After the 6.6 magnitude İzmir earthquake in the region between Samos Island and Kuşadası Bay on 30 October 2020, TÜBİTAK MARMARA Research Vessel, which departed for an expedition on 31 May 2021 within the scope of the Project on the “Determination of Seismicity and Active Tectonic Characteristics of Faults in Kuşadası Bay with High Resolution Seafloor Measurements” conducted by the Turkish Earthquake Platform under the coordination of TÜBİTAK with a view to examine the earthquake risk of the region and to investigate the fault lines, completed its first expedition on 13 June 2021 and returned to İzmir Alsancak Port.
TÜBİTAK President Prof. Hasan Mandal welcomed the crew and scientific team of the TÜBİTAK MARMARA Research Vessel. Sharing information about the expedition together with the Project Coordinators Dr. Gülsen UÇARKUŞ from ITU Applied Research Center of Eastern Mediterranean Oceanography and Limnology, Prof. Derman DONDURUR from Dokuz Eylül University Marine Sciences and Technologies Institute and Assoc. Prof. Denizhan VARDAR from İstanbul University Marine Sciences and Management Institute; Prof. Hasan MANDAL stated that we know the faults on land, however, we need to examine the faults in the sea. Reminding that Turkish Earthquake Platform was formed bringing together all relevant stakeholders including TÜBİTAK MAM, İstanbul Technical University, Dokuz Eylül University, İstanbul University, Middle East Technical University, AFAD (Disaster and Emergency Management Presidency), Turkish Naval Forces Command Office of Navigation Hydrography and Oceanography under the coordination of TÜBİTAK, Prof. MANDAL stated that, as part of a project under this platform, TÜBİTAK MARMARA Research Vessel conducted studies for two weeks in order to reveal the seismicity and active tectonic characteristics of the region. He added that bathymetric analyses were conducted during the expedition, the measurements were made with acoustic data, all preliminary information for making a map of the region was collected, and all this information obtained for the first time is quite precious.
Roadmap will be made in the second expedition
Prof. MANDAL stated that the obtained information was shared with the rectors and administrators of the relevant universities and added: “The studies in this expedition were the first ones both in the national and international waters. With the information obtained, we now know the region much more closely. A quick study will be made, and after mapmaking studies, a second expedition will be made in which core samples will be collected. With the aging method, we will figure out at what intervals the earthquakes occurred in the past in this region and what kind of roadmap we will have in the future. We will share all this information with the public.”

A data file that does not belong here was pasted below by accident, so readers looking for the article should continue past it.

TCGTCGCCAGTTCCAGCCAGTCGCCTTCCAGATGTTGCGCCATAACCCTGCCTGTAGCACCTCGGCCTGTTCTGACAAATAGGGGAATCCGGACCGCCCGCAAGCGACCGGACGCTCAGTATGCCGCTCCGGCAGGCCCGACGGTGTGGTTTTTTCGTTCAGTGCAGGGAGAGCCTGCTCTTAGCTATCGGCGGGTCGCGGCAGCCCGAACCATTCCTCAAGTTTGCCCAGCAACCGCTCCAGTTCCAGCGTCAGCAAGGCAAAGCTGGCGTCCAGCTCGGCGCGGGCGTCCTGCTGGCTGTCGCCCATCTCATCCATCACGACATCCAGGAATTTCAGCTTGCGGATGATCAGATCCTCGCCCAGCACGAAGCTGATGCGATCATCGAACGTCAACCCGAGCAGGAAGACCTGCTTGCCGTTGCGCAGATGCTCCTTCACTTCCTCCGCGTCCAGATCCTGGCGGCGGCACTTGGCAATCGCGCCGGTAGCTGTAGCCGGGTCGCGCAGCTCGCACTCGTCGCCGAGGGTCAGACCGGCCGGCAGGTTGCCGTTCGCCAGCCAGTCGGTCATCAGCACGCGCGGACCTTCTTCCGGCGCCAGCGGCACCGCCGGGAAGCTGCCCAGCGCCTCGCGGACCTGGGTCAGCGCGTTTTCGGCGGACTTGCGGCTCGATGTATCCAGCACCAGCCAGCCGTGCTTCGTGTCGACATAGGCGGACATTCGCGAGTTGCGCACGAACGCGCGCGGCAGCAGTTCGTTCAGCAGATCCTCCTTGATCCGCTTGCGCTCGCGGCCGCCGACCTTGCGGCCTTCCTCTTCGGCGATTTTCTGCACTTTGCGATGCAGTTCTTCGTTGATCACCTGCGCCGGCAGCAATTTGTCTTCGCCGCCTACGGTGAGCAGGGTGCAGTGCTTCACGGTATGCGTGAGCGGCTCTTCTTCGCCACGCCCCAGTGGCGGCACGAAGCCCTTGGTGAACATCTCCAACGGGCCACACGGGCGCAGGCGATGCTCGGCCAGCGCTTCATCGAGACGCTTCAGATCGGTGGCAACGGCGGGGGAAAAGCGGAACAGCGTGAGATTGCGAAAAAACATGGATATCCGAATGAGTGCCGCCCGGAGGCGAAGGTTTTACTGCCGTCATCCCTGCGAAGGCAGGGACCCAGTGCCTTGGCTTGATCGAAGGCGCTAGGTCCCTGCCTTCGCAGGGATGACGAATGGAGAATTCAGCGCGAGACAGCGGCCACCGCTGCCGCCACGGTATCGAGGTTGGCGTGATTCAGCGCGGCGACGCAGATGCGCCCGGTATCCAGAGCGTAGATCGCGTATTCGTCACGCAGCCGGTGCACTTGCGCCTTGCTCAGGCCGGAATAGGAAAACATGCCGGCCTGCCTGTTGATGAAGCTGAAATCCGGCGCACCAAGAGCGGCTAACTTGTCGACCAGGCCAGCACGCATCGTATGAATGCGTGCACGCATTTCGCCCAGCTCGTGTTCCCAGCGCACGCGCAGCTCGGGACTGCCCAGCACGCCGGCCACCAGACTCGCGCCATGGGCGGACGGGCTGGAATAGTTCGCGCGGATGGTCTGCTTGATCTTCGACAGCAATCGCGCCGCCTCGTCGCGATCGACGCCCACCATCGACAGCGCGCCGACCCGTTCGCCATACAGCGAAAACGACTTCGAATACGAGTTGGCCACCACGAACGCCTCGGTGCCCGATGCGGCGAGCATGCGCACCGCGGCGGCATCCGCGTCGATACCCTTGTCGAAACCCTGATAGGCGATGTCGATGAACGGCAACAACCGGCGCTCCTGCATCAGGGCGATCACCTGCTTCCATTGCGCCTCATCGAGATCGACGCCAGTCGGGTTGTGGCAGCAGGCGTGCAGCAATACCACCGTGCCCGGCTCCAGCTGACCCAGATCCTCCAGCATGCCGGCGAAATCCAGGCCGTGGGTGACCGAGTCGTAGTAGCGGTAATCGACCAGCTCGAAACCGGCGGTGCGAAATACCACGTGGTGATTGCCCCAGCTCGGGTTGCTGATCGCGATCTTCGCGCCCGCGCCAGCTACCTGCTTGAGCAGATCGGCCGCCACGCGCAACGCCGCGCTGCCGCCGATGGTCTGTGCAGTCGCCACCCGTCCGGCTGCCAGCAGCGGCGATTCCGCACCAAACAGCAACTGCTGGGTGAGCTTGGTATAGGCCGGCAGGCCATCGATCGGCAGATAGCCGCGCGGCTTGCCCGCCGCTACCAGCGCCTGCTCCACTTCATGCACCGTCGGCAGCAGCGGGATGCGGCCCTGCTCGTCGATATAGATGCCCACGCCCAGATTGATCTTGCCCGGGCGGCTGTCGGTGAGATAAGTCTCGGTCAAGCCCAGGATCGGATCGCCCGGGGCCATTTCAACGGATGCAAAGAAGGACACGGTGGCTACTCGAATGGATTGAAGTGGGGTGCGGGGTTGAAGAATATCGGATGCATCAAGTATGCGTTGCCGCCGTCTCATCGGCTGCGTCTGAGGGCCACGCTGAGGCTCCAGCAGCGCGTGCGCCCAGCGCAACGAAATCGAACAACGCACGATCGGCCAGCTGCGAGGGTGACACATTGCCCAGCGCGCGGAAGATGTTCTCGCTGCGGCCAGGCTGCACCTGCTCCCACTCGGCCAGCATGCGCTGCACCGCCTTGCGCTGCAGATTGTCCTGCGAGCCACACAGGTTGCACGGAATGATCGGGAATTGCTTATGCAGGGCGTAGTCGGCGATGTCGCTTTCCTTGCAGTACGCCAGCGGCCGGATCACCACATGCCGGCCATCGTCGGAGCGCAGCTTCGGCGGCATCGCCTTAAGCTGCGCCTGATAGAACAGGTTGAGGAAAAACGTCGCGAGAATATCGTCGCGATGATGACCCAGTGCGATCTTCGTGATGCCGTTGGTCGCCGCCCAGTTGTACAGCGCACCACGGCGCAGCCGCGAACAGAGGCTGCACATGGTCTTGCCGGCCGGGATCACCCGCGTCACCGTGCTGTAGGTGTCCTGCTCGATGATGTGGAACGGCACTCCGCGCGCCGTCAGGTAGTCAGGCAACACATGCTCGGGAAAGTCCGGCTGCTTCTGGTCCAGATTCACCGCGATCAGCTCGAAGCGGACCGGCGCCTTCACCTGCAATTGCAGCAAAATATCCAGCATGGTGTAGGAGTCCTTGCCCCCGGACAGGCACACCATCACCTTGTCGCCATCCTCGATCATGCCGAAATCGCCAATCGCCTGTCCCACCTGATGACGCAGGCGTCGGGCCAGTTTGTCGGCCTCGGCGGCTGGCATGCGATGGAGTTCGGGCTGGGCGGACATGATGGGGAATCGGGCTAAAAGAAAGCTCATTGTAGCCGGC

1300 km scanned in two weeks
Stating that an area of 1300 km was scanned in the two week period of the expedition, Prof. MANDAL said: “This is a quite important area. Operation time is 7/24. The working method is collaborative work, that is, each researcher brought whatever he or she had in his/her own laboratory. We managed to collect data so efficiently in such a short period of time. The data our scientists will collect will be necessary not only for Turkey but also for Greece and the world. Such a working method is an important tool for a much more effective and efficient solution to the earthquake problem of our country.”
Earthquakes under the sea are more difficult to respond
Project Coordinator Dr. Gülsen Uçarkuş, a faculty member from ITU Applied Research Center of Eastern Mediterranean Oceanography and Limnology, pointed out that Turkey is located in an earthquake zone and stated that there are active faults in different regions of the country. Reminding our earthquake experiences in Elazığ and in İzmit (1999), Dr. UÇARKUŞ emphasized the difference between earthquakes that occur on land and those that occur in the sea. She said “The difference is as follows: When a fault breaks on land, as geoscientists, we can immediately reach the site, however, in earthquakes that occur under the sea, as in the earthquake that occurred in the Kuşadası Bay, in the north of Samos Island, we have only one method to reach there: a research vessel equipped with technological infrastructure. Therefore, earthquake research in seas is a bit more laborious and requires high technology compared to land studies. Under this platform created by TÜBİTAK bringing together four universities and putting the expertise and devices to collect acoustic data in the possession of our universities in the same pot - we call them high-tech devices that can collect hydrographic and oceanographic data sets - as Turkey, we now have these infrastructures. We designed this project by means of the MARMARA Research Vessel of TÜBİTAK MAM”.